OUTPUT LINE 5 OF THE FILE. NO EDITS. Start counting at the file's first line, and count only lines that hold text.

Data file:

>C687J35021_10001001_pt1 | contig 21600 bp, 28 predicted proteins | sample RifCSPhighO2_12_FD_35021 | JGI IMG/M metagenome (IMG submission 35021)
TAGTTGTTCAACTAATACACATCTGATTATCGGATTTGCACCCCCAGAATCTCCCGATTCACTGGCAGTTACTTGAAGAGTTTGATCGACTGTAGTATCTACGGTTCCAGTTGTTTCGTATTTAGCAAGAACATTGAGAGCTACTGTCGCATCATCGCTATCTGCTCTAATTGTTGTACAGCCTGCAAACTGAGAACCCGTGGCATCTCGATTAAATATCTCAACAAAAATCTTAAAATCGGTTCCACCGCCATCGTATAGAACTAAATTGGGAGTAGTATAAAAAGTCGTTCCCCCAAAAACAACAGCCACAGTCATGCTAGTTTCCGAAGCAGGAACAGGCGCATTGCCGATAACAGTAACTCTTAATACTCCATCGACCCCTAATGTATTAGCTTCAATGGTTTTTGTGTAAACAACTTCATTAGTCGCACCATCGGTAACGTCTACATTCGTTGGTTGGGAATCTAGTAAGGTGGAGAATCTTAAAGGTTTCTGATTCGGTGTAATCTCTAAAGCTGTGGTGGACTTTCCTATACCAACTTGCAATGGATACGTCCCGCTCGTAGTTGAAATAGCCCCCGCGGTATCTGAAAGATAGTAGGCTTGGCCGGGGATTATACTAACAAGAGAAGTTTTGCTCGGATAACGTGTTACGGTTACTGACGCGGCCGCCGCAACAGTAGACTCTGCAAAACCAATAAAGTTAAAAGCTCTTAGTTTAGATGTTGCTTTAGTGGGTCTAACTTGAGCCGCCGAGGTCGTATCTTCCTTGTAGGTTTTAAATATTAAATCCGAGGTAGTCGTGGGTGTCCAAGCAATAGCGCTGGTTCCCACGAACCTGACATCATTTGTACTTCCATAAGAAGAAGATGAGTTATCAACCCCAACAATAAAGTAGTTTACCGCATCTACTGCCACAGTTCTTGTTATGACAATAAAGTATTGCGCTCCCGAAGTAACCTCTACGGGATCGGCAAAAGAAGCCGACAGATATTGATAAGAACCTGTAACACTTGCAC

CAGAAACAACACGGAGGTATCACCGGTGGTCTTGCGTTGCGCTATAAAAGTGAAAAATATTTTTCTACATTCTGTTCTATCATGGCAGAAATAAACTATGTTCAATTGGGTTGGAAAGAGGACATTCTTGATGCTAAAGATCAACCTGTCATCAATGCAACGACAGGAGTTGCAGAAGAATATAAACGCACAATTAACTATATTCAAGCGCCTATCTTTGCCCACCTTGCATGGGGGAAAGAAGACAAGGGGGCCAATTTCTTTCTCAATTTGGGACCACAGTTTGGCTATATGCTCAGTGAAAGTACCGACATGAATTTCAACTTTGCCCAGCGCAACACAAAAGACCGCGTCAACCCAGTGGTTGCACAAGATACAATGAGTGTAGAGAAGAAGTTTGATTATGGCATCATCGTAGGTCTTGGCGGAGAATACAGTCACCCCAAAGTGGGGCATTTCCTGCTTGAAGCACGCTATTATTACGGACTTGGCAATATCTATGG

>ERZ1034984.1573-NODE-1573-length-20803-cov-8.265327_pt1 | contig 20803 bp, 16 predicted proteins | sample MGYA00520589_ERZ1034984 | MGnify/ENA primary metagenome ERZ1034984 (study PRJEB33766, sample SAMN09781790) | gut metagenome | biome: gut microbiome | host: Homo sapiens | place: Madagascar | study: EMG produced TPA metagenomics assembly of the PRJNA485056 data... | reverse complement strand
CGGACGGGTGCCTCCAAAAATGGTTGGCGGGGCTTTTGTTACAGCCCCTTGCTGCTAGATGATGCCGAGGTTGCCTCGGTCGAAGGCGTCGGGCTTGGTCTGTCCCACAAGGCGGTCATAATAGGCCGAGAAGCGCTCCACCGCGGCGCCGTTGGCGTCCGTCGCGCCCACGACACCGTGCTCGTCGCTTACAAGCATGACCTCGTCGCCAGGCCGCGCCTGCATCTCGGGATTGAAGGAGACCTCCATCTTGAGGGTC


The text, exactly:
CGGACGGGTGCCTCCAAAAATGGTTGGCGGGGCTTTTGTTACAGCCCCTTGCTGCTAGATGATGCCGAGGTTGCCTCGGTCGAAGGCGTCGGGCTTGGTCTGTCCCACAAGGCGGTCATAATAGGCCGAGAAGCGCTCCACCGCGGCGCCGTTGGCGTCCGTCGCGCCCACGACACCGTGCTCGTCGCTTACAAGCATGACCTCGTCGCCAGGCCGCGCCTGCATCTCGGGATTGAAGGAGACCTCCATCTTGAGGGTC